Plath steeps the poem "Tulips" in a whiteness depicted as powerful, peaceful, and obliterating: . . .
The wintry whiteness of the white walls presses in on the speaker, both teaching her about tranquility and enforcing it on her. The pressure results in eradication of herself and obliteration of the volatility of life. Van Dyne links this annihilation to "the speaker's fears of carnal and contaminating flesh" (Revising Life 92). As well, Van Dyne suggests that the speaker enjoys the process of noting the body's drift into "anonymity and irresponsibility" (Revising Life 92). Hayman, too, claims that Plath luxuriates in the abdication of responsibility in this poem (155). Significantly, the body that drifts into erasure in "Tulips" is a white body in a white world, a body confronted with entrapment in or escape from its own powerful signifiers. The speaker in the poem claims to understand the tulips as signifiers of a complicated sexual world intruding on the hallowed and clean white world of the hospital. She suggests that she might elude the seductiveness of the tulips should she become a nun and regain purity.
This reading of the poem works well enough; however, when we read the poem with an eye toward racial signifiers, the poem situates the plight of many white women who ardently desire an escape from culpability in white dominance over others. Dyer argues that white women are partially responsible for white dominance, but that because of their marginal status in relationship to white men, the only way they can maintain their own honor as white women is to do nothing about their role in domination (206). Thereby, the exquisite and languorous passivity that Plath demonstrates in "Tulips" marks white women as the culpable incapables that they are in the face of white dominance. The tulips remind the woman in the poem of other worlds, of other lives, of a colorfulness outside herself, but the woman cannot acknowledge these worlds and maintain her white passivity simultaneously. She would have to sacrifice the peacefulness of whiteness.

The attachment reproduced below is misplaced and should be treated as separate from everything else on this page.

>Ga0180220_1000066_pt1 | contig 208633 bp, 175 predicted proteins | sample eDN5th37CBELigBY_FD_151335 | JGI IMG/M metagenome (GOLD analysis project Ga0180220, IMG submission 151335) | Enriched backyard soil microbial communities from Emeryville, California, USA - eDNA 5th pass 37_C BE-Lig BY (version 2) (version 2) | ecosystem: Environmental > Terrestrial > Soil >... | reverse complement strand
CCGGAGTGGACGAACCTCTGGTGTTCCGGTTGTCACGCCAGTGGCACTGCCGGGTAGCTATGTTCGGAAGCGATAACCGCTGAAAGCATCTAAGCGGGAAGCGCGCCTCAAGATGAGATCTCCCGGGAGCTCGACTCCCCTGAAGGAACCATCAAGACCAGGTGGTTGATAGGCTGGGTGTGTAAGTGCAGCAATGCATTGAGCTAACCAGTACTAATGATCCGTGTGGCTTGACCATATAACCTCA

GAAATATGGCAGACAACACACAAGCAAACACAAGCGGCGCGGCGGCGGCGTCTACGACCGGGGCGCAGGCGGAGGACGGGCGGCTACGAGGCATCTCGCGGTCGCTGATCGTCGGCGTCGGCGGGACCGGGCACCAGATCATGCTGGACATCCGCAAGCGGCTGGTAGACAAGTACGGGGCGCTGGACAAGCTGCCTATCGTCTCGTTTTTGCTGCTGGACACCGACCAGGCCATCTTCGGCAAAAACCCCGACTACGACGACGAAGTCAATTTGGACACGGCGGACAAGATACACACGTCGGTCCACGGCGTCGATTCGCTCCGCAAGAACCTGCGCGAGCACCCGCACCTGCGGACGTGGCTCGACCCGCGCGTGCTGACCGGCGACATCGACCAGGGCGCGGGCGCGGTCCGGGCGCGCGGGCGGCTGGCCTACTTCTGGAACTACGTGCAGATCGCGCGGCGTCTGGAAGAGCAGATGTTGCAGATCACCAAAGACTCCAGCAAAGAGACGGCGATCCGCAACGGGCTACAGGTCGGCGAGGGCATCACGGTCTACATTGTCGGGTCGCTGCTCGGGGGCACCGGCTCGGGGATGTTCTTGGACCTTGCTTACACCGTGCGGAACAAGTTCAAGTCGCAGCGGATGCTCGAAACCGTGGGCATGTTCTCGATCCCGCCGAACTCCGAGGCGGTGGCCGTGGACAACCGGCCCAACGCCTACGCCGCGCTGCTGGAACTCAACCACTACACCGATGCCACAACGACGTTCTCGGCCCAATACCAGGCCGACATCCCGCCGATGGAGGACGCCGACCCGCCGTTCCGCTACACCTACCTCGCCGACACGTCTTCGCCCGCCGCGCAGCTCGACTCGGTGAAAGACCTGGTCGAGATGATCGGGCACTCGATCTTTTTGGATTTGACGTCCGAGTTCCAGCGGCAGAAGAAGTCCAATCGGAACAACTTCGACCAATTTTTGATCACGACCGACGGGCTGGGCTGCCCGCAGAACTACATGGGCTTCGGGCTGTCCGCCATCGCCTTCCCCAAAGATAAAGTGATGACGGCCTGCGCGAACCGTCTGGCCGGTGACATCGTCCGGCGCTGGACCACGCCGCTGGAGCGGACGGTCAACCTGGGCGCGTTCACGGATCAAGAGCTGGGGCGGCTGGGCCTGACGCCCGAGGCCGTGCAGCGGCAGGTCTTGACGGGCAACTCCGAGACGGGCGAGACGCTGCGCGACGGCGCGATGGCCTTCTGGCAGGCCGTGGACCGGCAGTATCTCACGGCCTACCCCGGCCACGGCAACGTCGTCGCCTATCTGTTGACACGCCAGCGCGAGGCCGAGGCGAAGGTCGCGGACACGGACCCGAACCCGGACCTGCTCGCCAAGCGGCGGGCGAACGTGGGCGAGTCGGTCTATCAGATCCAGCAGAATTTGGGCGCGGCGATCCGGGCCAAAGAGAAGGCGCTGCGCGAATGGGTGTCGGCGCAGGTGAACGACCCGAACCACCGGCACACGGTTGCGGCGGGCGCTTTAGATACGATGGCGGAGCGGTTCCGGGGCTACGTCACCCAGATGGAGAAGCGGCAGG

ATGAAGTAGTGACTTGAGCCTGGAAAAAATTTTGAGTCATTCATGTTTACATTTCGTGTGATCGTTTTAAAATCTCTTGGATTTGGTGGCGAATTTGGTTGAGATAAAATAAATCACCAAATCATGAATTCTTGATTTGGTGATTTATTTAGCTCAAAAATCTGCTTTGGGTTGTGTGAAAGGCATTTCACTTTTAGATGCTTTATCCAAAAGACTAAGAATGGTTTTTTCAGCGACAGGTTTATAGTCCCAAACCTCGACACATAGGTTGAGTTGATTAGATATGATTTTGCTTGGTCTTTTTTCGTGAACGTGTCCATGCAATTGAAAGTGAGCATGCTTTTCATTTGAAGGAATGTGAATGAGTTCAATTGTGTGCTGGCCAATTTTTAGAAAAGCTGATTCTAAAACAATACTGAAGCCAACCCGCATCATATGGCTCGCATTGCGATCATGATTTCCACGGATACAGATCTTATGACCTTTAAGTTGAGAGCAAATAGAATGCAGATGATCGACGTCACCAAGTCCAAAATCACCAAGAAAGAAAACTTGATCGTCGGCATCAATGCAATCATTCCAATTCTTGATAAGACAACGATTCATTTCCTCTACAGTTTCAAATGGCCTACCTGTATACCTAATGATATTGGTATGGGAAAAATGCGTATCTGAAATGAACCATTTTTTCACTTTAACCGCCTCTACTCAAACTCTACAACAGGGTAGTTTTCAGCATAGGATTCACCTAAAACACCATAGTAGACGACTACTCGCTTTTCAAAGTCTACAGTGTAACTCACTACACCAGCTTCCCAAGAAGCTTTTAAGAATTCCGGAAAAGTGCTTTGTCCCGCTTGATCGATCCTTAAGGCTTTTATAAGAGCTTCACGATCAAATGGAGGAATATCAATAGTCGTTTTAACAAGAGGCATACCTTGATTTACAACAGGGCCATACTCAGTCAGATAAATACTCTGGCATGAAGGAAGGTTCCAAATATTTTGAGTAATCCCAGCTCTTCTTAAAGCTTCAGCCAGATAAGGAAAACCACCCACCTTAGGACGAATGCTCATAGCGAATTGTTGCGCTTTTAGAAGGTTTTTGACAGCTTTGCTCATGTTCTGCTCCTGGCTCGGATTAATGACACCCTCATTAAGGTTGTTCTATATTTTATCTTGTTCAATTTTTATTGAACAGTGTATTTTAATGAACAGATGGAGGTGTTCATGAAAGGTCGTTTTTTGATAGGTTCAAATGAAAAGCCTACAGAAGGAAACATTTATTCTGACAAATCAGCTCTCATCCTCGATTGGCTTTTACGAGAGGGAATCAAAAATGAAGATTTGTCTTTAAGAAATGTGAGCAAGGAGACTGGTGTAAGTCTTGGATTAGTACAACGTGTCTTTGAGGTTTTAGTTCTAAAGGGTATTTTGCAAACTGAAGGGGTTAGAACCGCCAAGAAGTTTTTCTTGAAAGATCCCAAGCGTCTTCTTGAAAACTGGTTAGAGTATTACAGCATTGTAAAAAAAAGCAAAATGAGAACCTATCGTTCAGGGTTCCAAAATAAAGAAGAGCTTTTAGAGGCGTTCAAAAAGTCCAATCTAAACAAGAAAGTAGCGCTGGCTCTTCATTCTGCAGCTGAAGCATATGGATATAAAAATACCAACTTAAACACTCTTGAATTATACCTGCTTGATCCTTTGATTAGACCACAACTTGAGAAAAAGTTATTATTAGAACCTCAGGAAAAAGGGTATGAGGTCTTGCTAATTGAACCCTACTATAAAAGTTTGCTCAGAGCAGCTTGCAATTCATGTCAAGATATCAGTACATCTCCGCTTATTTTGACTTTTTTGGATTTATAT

The tulips signify, by their glorious and bold colors, glaring Otherness. The frustrated speaker of the poem prescribes an enslavement for them uncannily linked to Africa: "The tulips should be behind bars like dangerous animals; / They are opening like the mouth of some great African cat. " Annas rightly notes that the speaker experiences an obligation to choose between the two worlds—the white world and the colorful world (A Disturbance 98)—however, I find that the speaker clearly wishes she did not have the choice. She prefers to imprison the dangerous and colorful world, so that she may remain passively white.
Perloff reads the white world of the hospital into which the colorful tulips intrude as a "dead, " "dazed, " and "empty" one. She reads the tulips as the entity that will force the speaker out of her whiteness (119). But I contend that in the final stanza only the image of the imprisoned tulips permits the speaker to associate the red of the flowers with the red of her heart. Figuratively speaking, Otherness may only serve as a catalyst for white inspection once it is safely ensconced behind bars.
From White Women Writing White: H. D., Elizabeth Bishop, Sylvia Plath, and Whiteness. Westport, Conn.: Greenwood Press, 2000. Copyright © 2000 by Renèe R. Curry